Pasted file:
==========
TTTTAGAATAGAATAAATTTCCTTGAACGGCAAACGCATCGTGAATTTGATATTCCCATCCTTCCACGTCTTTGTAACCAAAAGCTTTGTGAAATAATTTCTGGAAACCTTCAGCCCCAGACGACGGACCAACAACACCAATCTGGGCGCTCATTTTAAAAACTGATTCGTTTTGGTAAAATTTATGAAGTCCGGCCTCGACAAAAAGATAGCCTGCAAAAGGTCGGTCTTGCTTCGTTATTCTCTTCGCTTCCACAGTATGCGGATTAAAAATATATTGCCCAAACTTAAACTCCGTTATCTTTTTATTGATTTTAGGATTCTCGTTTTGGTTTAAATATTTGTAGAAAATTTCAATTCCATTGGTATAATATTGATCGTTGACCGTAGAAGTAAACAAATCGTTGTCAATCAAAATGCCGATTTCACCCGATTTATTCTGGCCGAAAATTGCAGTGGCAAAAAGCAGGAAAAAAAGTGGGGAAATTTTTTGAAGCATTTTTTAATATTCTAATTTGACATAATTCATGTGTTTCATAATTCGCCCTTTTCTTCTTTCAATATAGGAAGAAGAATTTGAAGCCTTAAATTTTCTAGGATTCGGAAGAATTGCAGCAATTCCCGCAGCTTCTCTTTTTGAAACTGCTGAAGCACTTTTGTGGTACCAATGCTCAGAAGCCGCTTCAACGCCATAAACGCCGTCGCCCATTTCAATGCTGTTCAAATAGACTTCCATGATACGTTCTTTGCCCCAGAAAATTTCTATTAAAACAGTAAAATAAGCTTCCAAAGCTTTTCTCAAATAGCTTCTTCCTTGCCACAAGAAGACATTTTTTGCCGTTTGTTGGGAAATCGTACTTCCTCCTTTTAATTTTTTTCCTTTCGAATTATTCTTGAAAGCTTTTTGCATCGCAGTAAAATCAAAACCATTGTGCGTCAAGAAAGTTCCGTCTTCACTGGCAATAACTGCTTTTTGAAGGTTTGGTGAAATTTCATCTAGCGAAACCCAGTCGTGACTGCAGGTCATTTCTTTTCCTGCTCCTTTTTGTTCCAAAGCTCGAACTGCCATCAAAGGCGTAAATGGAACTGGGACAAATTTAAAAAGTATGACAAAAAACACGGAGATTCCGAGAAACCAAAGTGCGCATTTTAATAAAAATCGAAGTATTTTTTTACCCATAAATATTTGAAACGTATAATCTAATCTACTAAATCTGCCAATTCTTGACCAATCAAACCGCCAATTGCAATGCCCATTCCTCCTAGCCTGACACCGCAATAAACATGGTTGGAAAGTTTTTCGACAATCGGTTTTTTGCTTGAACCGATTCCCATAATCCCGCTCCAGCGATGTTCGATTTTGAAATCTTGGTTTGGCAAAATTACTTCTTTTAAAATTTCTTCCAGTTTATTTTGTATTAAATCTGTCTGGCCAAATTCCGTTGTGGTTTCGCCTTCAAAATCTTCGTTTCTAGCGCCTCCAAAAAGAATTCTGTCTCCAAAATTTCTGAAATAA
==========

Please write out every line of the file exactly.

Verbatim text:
TTTTAGAATAGAATAAATTTCCTTGAACGGCAAACGCATCGTGAATTTGATATTCCCATCCTTCCACGTCTTTGTAACCAAAAGCTTTGTGAAATAATTTCTGGAAACCTTCAGCCCCAGACGACGGACCAACAACACCAATCTGGGCGCTCATTTTAAAAACTGATTCGTTTTGGTAAAATTTATGAAGTCCGGCCTCGACAAAAAGATAGCCTGCAAAAGGTCGGTCTTGCTTCGTTATTCTCTTCGCTTCCACAGTATGCGGATTAAAAATATATTGCCCAAACTTAAACTCCGTTATCTTTTTATTGATTTTAGGATTCTCGTTTTGGTTTAAATATTTGTAGAAAATTTCAATTCCATTGGTATAATATTGATCGTTGACCGTAGAAGTAAACAAATCGTTGTCAATCAAAATGCCGATTTCACCCGATTTATTCTGGCCGAAAATTGCAGTGGCAAAAAGCAGGAAAAAAAGTGGGGAAATTTTTTGAAGCATTTTTTAATATTCTAATTTGACATAATTCATGTGTTTCATAATTCGCCCTTTTCTTCTTTCAATATAGGAAGAAGAATTTGAAGCCTTAAATTTTCTAGGATTCGGAAGAATTGCAGCAATTCCCGCAGCTTCTCTTTTTGAAACTGCTGAAGCACTTTTGTGGTACCAATGCTCAGAAGCCGCTTCAACGCCATAAACGCCGTCGCCCATTTCAATGCTGTTCAAATAGACTTCCATGATACGTTCTTTGCCCCAGAAAATTTCTATTAAAACAGTAAAATAAGCTTCCAAAGCTTTTCTCAAATAGCTTCTTCCTTGCCACAAGAAGACATTTTTTGCCGTTTGTTGGGAAATCGTACTTCCTCCTTTTAATTTTTTTCCTTTCGAATTATTCTTGAAAGCTTTTTGCATCGCAGTAAAATCAAAACCATTGTGCGTCAAGAAAGTTCCGTCTTCACTGGCAATAACTGCTTTTTGAAGGTTTGGTGAAATTTCATCTAGCGAAACCCAGTCGTGACTGCAGGTCATTTCTTTTCCTGCTCCTTTTTGTTCCAAAGCTCGAACTGCCATCAAAGGCGTAAATGGAACTGGGACAAATTTAAAAAGTATGACAAAAAACACGGAGATTCCGAGAAACCAAAGTGCGCATTTTAATAAAAATCGAAGTATTTTTTTACCCATAAATATTTGAAACGTATAATCTAATCTACTAAATCTGCCAATTCTTGACCAATCAAACCGCCAATTGCAATGCCCATTCCTCCTAGCCTGACACCGCAATAAACATGGTTGGAAAGTTTTTCGACAATCGGTTTTTTGCTTGAACCGATTCCCATAATCCCGCTCCAGCGATGTTCGATTTTGAAATCTTGGTTTGGCAAAATTACTTCTTTTAAAATTTCTTCCAGTTTATTTTGTATTAAATCTGTCTGGCCAAATTCCGTTGTGGTTTCGCCTTCAAAATCTTCGTTTCTAGCGCCTCCAAAAAGAATTCTGTCTCCAAAATTTCTGAAATAA